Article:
A renowned cultural critic tells his own deeply engaging story of growing up in the turbulent American culture of the postwar decades.
At once a coming-of-age story, an intellectual autobiography, and vivid cultural history, Why Not Say What Happened is an eloquent, gripping account of an intellectual and emotional education from one of our leading critics. In this "acutely observed, slyly funny memoir" (Molly Haskell), Morris Dickstein evokes his boisterous and close-knit Jewish family, his years as a yeshiva student that eventually led to fierce rebellion, his teenage adventures in the Catskills and in a Zionist summer camp, and the later education that thrust him into a life-changing world of ideas and far-reaching literary traditions. Dickstein brilliantly depicts the tension between the parochial religious world of his youth and the siren call of a larger cosmopolitan culture, a rebellion that manifested itself in a yarmulka replaced by Yankees cap, a Shakespeare play concealed behind a heavy tractate of the Talmud, and classes cut on Wednesday afternoons to take in the Broadway theater.
Tracing a path from the Lower East Side to Columbia University, Yale, and Cambridge, Dickstein leaves home, travels widely, and falls in love, breaking through to new experiences of intimacy and sexual awakening, only to be brought low by emotional conflicts that beset him as a graduate student—homesickness, a sense of cultural dislocation—issues that come to a head during a troubled year abroad. In Why Not Say What Happened we see Dickstein come into his own as a teacher and writer deeply engaged with poetry: the "daringly modern" Blake, the bittersweet "negotiations of time and loss" in Wordsworth, and the "shifting turns of consciousness itself" in Keats. While eloquently evoking the tumult of the sixties and a culture in flux, Why Not Say What Happened is enlivened by Dickstein's "Zelig-like presence at nearly every significant aesthetic and political turning of the second half of the American twentieth century" (Cynthia Ozick). Dickstein crafts memorable portraits of his own mentors and legendary teachers like Lionel Trilling, Peter Gay, F. R. Leavis, and Harold Bloom, who become inimitable role models. They provide him with a world-class understanding of how to read and nourish his burgeoning feeling for literature and history. In the tradition of classic memoirs by Alfred Kazin and Irving Howe, this frank and revealing story, at once keenly personal and broadly cultural, sheds light on the many different forms education can take.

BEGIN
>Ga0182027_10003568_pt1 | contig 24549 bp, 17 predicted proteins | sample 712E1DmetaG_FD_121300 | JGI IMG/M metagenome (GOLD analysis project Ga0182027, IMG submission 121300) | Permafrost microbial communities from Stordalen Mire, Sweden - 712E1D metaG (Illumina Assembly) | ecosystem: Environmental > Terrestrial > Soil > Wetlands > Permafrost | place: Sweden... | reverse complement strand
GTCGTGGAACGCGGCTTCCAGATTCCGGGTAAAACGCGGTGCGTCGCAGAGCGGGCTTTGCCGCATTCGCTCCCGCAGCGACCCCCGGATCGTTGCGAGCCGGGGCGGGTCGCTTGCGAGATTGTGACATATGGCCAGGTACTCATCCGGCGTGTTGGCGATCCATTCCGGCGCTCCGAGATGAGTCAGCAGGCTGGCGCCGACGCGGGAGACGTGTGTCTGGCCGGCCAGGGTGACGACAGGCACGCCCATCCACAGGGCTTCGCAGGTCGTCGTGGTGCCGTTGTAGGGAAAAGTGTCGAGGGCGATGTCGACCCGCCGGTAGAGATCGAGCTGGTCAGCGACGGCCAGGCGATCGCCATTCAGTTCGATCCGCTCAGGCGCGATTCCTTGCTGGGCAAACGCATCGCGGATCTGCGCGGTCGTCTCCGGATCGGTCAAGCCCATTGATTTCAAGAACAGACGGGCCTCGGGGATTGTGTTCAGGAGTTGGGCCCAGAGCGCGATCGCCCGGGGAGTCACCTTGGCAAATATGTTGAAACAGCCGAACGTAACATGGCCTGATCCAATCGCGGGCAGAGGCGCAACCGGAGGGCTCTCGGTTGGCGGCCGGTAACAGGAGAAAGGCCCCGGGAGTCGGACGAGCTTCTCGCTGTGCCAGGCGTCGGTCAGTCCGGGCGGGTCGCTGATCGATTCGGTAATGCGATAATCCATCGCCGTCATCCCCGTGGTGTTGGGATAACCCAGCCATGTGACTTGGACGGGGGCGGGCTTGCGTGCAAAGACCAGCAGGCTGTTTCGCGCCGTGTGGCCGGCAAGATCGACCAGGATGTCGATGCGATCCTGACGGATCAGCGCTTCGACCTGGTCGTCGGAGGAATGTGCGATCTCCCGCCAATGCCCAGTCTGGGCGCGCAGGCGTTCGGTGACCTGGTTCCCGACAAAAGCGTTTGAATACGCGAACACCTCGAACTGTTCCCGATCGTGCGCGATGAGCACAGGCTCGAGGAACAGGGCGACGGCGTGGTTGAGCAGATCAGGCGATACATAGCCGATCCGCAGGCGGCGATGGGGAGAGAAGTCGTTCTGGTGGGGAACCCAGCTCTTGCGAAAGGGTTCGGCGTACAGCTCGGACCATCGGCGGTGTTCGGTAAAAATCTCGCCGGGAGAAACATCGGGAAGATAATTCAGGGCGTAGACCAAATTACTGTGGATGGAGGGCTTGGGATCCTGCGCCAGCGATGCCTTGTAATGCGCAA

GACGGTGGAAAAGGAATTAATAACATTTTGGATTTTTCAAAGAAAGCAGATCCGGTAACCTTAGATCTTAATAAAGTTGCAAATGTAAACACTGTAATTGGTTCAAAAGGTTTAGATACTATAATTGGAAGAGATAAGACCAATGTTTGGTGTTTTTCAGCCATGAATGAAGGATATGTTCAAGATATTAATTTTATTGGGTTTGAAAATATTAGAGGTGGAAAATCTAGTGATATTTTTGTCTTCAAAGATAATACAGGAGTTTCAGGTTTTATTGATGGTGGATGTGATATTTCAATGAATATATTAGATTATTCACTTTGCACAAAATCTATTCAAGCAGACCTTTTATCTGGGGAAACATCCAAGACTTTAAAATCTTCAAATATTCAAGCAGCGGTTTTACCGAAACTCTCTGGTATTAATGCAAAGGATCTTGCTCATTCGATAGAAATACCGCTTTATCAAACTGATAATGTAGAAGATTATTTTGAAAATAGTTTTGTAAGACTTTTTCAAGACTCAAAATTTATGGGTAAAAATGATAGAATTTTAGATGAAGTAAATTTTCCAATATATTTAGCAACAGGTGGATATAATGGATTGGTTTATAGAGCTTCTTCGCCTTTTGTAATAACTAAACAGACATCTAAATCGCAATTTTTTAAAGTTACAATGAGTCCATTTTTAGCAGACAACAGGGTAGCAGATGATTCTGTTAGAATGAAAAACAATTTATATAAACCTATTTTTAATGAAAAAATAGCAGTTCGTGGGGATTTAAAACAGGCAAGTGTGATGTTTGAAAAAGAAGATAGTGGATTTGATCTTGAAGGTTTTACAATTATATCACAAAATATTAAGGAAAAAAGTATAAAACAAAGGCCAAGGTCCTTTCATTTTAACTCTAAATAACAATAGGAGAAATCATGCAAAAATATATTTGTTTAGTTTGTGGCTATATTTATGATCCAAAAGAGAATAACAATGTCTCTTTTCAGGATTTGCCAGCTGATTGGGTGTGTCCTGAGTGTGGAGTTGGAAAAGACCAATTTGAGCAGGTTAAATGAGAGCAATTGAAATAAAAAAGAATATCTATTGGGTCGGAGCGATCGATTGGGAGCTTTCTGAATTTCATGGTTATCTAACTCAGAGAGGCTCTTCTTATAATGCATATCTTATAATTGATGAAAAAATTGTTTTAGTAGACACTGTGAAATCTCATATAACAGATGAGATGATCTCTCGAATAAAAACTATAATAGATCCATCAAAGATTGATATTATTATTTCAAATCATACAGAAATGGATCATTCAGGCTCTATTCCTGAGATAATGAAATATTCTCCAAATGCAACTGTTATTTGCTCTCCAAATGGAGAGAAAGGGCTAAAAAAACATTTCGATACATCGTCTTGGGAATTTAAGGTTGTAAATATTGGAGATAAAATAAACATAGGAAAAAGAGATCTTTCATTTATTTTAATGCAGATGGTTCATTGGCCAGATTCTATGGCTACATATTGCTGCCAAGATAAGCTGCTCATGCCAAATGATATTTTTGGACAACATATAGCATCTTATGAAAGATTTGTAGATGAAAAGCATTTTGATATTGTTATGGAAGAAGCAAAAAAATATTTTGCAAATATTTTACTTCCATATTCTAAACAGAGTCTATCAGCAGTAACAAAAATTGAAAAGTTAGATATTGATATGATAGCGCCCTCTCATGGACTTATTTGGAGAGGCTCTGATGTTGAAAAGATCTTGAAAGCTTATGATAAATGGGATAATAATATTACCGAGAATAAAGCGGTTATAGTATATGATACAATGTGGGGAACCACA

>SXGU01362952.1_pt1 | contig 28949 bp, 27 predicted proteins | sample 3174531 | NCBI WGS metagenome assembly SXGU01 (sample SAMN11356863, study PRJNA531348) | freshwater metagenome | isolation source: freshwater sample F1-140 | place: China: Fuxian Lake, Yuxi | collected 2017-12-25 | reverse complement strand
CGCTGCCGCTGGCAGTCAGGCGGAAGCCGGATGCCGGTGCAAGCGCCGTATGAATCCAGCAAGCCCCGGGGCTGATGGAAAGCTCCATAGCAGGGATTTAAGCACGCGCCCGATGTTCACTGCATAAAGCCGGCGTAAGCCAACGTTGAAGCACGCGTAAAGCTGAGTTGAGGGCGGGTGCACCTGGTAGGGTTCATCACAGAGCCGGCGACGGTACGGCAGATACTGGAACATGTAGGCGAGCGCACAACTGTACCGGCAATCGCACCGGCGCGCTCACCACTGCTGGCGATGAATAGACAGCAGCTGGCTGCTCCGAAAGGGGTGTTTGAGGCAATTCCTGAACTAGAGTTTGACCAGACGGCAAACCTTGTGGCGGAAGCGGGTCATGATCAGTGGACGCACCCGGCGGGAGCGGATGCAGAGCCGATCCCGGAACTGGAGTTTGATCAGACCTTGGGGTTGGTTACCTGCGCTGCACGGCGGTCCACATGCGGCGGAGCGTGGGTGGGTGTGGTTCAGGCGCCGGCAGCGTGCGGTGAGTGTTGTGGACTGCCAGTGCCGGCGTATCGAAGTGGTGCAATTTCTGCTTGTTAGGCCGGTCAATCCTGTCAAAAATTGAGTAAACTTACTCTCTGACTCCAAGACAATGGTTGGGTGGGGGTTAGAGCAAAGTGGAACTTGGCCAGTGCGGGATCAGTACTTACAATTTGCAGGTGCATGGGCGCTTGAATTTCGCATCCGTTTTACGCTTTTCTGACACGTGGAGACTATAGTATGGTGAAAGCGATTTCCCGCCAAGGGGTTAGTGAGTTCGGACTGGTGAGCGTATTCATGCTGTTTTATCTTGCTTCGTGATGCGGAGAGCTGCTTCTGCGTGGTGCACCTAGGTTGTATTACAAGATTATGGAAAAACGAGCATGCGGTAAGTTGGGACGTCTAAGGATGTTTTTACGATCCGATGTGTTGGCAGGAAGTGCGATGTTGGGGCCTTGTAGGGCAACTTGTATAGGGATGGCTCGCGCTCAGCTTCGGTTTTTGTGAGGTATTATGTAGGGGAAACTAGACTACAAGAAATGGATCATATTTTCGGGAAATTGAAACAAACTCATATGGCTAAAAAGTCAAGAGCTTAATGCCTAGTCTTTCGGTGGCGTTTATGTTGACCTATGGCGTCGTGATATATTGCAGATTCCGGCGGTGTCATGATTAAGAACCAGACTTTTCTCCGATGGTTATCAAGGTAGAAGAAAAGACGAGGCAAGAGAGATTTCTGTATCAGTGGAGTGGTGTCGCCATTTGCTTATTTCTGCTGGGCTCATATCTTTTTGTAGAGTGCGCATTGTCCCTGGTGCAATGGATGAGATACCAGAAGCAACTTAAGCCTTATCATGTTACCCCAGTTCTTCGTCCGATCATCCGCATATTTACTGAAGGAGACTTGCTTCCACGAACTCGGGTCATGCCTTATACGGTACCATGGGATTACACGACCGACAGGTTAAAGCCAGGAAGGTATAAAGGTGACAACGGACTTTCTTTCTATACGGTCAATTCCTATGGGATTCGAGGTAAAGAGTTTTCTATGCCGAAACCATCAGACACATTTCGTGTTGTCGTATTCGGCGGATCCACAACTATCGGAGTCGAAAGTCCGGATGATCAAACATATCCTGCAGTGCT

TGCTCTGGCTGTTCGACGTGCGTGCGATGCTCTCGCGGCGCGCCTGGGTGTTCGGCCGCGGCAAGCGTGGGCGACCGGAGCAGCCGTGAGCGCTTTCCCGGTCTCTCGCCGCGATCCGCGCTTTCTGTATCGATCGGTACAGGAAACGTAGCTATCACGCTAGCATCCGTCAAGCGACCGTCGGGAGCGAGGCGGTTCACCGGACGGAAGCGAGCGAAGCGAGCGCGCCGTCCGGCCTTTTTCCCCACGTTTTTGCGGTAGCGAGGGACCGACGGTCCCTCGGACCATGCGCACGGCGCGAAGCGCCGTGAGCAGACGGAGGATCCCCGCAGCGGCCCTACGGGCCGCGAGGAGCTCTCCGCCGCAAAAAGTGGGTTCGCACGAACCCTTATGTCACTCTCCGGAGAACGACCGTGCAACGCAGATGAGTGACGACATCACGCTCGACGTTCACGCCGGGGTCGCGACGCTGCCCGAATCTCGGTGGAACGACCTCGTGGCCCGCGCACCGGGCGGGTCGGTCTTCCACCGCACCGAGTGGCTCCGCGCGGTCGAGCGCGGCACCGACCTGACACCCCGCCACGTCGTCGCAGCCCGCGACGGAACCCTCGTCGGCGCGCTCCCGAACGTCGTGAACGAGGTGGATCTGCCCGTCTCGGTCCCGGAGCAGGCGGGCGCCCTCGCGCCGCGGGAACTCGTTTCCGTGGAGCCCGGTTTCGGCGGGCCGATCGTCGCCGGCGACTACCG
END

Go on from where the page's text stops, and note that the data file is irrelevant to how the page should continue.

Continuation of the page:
A young man navigates the tensions between his Orthodox Jewish background and his calling as a literary intellectual in this rich coming-of-age memoir. Dickstein (Dancing in the Dark), an English professor and cultural historian, wanders episodically from his boyhood as a yeshiva student in New York in the 1950s, surrounded by a close-knit, eternally kvetching immigrant family, through adolescence, when his religious strictures were gradually displaced by books and a usually unrequited interest in girls, to his budding academic career at Columbia and Yale. It's a mainly quiet and interior narrative of observation and reflection on ordinary life; Dickstein's maturation is propelled by summer jobs, trips abroad, persistent conflicts between kosher living and the allure of secular lifestyles, strong friendships, and a deeply felt, luminously described romance with his future wife. Scholarship emerges as an engrossing, even adventurous activity in his vivid descriptions of often brilliant though sometimes lousy classroom lectures and seminars; his evocative portraits of such writers and critics as Lionel Trilling, Susan Sontag, and Harold Bloom; and his probing appreciations of novelists and poets (an extended exegesis of Keats is a tour de force). Dickstein's rapt, unabashed delight in literature and his willingness to let it inform his own experience make for an indelible account of the life of the mind. Photos.